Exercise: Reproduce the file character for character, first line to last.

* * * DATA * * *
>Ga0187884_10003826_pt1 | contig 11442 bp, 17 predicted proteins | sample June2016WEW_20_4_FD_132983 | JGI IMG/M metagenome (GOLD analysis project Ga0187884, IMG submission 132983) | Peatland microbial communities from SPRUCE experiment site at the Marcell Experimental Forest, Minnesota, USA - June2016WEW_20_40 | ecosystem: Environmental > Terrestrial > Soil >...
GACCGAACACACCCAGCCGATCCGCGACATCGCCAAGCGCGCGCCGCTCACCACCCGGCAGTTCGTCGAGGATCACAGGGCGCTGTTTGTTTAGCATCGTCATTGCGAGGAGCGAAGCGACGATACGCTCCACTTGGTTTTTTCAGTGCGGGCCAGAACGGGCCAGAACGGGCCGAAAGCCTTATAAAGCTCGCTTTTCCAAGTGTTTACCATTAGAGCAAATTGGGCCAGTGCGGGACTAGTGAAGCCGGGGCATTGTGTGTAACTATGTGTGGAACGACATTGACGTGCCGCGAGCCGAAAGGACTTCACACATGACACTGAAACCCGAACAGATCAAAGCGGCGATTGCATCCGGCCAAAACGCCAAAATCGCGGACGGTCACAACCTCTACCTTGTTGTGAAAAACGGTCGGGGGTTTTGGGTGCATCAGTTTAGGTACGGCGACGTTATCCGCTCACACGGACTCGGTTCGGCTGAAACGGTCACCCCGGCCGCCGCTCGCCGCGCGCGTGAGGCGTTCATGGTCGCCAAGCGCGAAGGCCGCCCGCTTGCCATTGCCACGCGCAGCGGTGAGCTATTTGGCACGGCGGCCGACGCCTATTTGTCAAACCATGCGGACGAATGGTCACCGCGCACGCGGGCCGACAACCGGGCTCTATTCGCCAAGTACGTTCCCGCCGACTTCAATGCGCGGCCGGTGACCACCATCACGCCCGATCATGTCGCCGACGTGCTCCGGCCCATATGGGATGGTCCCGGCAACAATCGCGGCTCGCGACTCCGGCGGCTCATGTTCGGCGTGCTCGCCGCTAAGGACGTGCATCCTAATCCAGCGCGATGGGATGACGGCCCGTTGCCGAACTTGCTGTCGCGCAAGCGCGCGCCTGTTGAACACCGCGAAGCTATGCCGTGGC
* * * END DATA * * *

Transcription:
>Ga0187884_10003826_pt1 | contig 11442 bp, 17 predicted proteins | sample June2016WEW_20_4_FD_132983 | JGI IMG/M metagenome (GOLD analysis project Ga0187884, IMG submission 132983) | Peatland microbial communities from SPRUCE experiment site at the Marcell Experimental Forest, Minnesota, USA - June2016WEW_20_40 | ecosystem: Environmental > Terrestrial > Soil >...
GACCGAACACACCCAGCCGATCCGCGACATCGCCAAGCGCGCGCCGCTCACCACCCGGCAGTTCGTCGAGGATCACAGGGCGCTGTTTGTTTAGCATCGTCATTGCGAGGAGCGAAGCGACGATACGCTCCACTTGGTTTTTTCAGTGCGGGCCAGAACGGGCCAGAACGGGCCGAAAGCCTTATAAAGCTCGCTTTTCCAAGTGTTTACCATTAGAGCAAATTGGGCCAGTGCGGGACTAGTGAAGCCGGGGCATTGTGTGTAACTATGTGTGGAACGACATTGACGTGCCGCGAGCCGAAAGGACTTCACACATGACACTGAAACCCGAACAGATCAAAGCGGCGATTGCATCCGGCCAAAACGCCAAAATCGCGGACGGTCACAACCTCTACCTTGTTGTGAAAAACGGTCGGGGGTTTTGGGTGCATCAGTTTAGGTACGGCGACGTTATCCGCTCACACGGACTCGGTTCGGCTGAAACGGTCACCCCGGCCGCCGCTCGCCGCGCGCGTGAGGCGTTCATGGTCGCCAAGCGCGAAGGCCGCCCGCTTGCCATTGCCACGCGCAGCGGTGAGCTATTTGGCACGGCGGCCGACGCCTATTTGTCAAACCATGCGGACGAATGGTCACCGCGCACGCGGGCCGACAACCGGGCTCTATTCGCCAAGTACGTTCCCGCCGACTTCAATGCGCGGCCGGTGACCACCATCACGCCCGATCATGTCGCCGACGTGCTCCGGCCCATATGGGATGGTCCCGGCAACAATCGCGGCTCGCGACTCCGGCGGCTCATGTTCGGCGTGCTCGCCGCTAAGGACGTGCATCCTAATCCAGCGCGATGGGATGACGGCCCGTTGCCGAACTTGCTGTCGCGCAAGCGCGCGCCTGTTGAACACCGCGAAGCTATGCCGTGGC